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It would be bad enough if the Oklahoma weather only huffed, puffed and blew houses down.
The state Insurance Department counted more than $870 million in catastrophic losses in 2011, and that amount doesn’t even include wildfires.
The bad news for consumers is that more rate hikes are likely to come, according to Oklahoma Insurance Commissioner John Doak.
When insurance companies have too many losses, it’s categorized as catastrophic, or in the industry what is known as “cat loss.” Increases often aren’t felt by policyholders immediately, but when the losses work through the intricate system of domestic and international insurance companies and re-insurers, they begin to trickle down.
“It may take 12-18 months for all these things to work through the system,” Doak says. “Then the re-insurance market comes back and says, ‘Wow, we paid a lot of losses in Oklahoma on specific types of loss,’ and then they may raise the pricing.”
Oklahoma is a file-and-use state, where insurance companies can file their rates with the state Insurance that participate are required to provide and offer a policy to one in every five accounts referred to them. And business is booming.
“Our business is growing as companies have started to non-renew policies,” Ramsey says.
Department and then begin charging consumers those rates. In the wake of the sometimes violent and unpredictable weather, rates for some have gone up, or companies have simply dropped policies. With many options, consumers are encouraged to shop around. As a last stop, there is the Oklahoma Market Assistance Program.
Dan Ramsey, president and CEO of the Independent Insurance Agents of Oklahoma, works with the program to help those who are struggling to find or afford insurance. The OK MAP program is for single-family, owner-occupied dwellings. It is not an insurance company, but helps consumers find affordable insurance options.
Cynthia Reid was one of the fortunate ones. Her northwest Oklahoma City home was battered by several storms last year. The surprise came when her insurance company notified her that it would no longer offer home coverage in Oklahoma.
Despite that, the claim was paid in a timely manner. The home, a little more than 6 years old, needed a new roof, fence, gutters and exterior painting.
“We just found out we would need to find a new insurer,” Reid says. “It was a bit of a shock.”
Nevertheless, the process to find another company proved to be easier than she initially thought. And with the house being a catastrophic loss, she was not docked by a new insurer. Her rate now is similar to the rate she was previously paying.
“We didn’t have any trouble getting coverage,” she says. “It was just an unexpected inconvenience to switch everything.”
Doak says losses fall into two categories: frequency of claims filed and the severity of claims filed. Claims for several smaller things on a home can amount to a cancelation or increase in fees. He recommends saving claims for large events and losses.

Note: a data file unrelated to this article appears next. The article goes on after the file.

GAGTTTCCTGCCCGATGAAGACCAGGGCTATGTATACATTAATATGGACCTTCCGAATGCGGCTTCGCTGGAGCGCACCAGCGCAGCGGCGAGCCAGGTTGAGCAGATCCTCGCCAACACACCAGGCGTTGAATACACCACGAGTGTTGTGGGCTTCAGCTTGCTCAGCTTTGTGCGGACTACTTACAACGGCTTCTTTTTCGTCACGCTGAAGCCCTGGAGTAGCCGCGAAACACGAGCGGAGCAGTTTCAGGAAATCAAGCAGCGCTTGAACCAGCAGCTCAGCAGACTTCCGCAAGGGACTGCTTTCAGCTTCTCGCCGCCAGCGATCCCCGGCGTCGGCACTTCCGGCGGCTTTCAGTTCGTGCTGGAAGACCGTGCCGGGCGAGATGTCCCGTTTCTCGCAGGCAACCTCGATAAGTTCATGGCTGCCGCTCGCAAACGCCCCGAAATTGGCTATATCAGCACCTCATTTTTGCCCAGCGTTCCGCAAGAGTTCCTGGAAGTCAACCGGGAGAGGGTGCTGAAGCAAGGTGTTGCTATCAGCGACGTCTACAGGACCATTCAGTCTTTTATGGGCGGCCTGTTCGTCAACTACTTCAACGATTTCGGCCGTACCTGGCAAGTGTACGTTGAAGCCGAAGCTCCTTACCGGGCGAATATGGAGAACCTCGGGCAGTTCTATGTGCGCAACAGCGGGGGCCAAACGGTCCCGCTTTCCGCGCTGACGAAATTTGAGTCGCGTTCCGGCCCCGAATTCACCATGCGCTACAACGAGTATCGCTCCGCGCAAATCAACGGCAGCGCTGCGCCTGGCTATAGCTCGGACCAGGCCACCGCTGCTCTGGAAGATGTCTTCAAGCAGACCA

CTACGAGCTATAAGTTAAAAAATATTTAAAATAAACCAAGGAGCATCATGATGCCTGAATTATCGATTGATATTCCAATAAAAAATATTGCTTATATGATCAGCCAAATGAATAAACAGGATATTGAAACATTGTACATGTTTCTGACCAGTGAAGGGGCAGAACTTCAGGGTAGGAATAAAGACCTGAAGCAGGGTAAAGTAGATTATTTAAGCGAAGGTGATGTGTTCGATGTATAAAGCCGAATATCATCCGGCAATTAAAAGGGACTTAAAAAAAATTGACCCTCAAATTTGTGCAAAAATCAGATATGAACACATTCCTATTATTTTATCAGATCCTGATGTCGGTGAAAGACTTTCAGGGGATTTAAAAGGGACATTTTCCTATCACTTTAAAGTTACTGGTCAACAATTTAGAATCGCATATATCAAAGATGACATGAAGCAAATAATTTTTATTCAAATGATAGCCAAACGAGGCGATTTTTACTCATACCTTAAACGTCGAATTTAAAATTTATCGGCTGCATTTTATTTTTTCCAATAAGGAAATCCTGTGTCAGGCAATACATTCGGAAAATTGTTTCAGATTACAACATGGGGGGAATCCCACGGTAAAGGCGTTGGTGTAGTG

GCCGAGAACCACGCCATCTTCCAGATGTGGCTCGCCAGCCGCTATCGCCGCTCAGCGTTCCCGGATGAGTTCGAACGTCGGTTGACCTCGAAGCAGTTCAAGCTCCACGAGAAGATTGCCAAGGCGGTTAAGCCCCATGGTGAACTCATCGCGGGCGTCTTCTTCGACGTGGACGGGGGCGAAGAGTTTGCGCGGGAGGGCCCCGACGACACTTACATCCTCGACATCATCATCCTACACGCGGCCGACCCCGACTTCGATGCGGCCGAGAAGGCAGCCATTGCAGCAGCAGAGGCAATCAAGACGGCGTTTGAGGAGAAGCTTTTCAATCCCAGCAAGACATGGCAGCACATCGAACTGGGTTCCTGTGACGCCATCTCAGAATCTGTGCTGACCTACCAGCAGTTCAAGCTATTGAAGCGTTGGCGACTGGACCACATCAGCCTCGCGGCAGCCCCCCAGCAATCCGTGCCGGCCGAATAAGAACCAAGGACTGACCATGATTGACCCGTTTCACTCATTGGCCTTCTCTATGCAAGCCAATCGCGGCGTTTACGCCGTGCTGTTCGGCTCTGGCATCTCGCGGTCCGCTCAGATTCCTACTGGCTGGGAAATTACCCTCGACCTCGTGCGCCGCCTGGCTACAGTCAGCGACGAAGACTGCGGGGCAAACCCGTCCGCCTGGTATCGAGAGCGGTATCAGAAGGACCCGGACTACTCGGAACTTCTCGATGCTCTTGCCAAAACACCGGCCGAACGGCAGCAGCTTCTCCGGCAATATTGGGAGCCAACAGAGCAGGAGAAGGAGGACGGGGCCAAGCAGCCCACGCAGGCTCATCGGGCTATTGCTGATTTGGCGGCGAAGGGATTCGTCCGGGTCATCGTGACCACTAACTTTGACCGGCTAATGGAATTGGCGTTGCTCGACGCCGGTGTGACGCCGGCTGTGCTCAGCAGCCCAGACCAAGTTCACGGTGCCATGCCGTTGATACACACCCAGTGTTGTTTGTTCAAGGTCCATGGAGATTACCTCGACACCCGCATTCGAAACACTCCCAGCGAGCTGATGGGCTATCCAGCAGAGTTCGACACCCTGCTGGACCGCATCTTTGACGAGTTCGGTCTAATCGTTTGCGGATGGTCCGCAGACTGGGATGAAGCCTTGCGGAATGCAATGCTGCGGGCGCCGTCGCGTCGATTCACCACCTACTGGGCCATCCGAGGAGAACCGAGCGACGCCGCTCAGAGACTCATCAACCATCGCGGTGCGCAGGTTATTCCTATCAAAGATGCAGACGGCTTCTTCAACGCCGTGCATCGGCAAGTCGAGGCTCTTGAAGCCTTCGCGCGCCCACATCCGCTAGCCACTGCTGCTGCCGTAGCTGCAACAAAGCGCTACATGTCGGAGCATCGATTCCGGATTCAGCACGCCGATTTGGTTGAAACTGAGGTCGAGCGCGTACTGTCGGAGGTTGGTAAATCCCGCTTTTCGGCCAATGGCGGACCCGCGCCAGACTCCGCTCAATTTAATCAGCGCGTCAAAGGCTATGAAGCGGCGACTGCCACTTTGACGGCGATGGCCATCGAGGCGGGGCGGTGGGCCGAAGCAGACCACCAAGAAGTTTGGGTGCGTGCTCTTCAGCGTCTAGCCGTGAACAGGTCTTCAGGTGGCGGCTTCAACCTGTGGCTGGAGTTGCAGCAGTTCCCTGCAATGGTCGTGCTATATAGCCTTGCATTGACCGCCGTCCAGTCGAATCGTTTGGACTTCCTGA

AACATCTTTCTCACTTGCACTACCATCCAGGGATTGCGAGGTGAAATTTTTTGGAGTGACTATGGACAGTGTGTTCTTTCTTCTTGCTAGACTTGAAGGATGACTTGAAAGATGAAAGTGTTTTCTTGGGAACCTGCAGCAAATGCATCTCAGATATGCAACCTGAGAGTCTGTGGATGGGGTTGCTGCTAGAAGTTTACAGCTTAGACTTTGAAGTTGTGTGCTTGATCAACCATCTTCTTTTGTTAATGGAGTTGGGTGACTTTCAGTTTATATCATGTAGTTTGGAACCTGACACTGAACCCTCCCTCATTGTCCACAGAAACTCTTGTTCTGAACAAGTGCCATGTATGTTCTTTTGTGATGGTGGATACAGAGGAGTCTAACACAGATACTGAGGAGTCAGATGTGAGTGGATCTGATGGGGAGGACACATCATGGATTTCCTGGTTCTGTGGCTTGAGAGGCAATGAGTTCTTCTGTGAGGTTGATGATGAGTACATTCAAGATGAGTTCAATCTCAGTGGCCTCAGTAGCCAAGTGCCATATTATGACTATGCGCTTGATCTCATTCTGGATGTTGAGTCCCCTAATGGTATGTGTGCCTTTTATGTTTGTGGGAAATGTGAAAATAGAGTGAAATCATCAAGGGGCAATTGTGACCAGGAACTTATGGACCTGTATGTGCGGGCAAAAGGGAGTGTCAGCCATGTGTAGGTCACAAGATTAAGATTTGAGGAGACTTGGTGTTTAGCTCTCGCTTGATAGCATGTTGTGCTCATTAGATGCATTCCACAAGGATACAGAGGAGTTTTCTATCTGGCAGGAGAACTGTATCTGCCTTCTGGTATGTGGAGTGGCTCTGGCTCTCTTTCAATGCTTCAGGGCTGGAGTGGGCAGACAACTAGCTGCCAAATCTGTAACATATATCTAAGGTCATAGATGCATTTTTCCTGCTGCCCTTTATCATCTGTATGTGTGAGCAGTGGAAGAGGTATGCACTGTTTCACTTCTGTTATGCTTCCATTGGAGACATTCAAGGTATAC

“People either have a lot of little losses, or they’ve had a severe loss,” he says. “Insurance companies can’t hold catastrophe losses against you on your loss-ratio record.”
But the fact that Oklahoma has unpredictable weather comes as no surprise to the global re-insurance market. Doak says the entities that provide re-insurance must determine their level of risk.
“Folks who do business here know that we have tornadoes and these other events,” he says. “They have to build into their actuarial analysis the ability to withstand those losses and stay in the market.”
Companies staying in the market is what Doak wants to see. He says companies prosper with the more policies they write. In Oklahoma, that amounts to about $15 billion per year for everything from home and business insurance to automobile and life insurance. But to stay here, companies often must raise rates to stay afloat. At the same time, they must pay up when claims are filed.
“Our two jobs are consumer protection and financial solvency,” Doak says. “We want to make sure these companies are paying claims in a timely manner.”
NOT YET RATED
No one knows how much rates may increase. The rates from re-insurers will work their way through the system. If Oklahoma experiences more destructive weather, those rates could continue to climb in coming years. Doak says for consumers, it is important to read the fine print in their policies.
“Consumers need to be very cautious because the contract language between companies can be very different,” he says. “They need to ask, ‘What is (my) appetite for risk?’” As long as companies are forthcoming and abiding by the law, Doak has no gripe with them. But Ramsey warns that in a free market, consumers must be savvy and ask a lot of questions.
are seeing more companies either changing terms, increasing pricing, or
they’re letting people know they can’t renew them because of the number
of claims,” he says. “It is a free market out there, and people need to
Photos by Shannon Cornman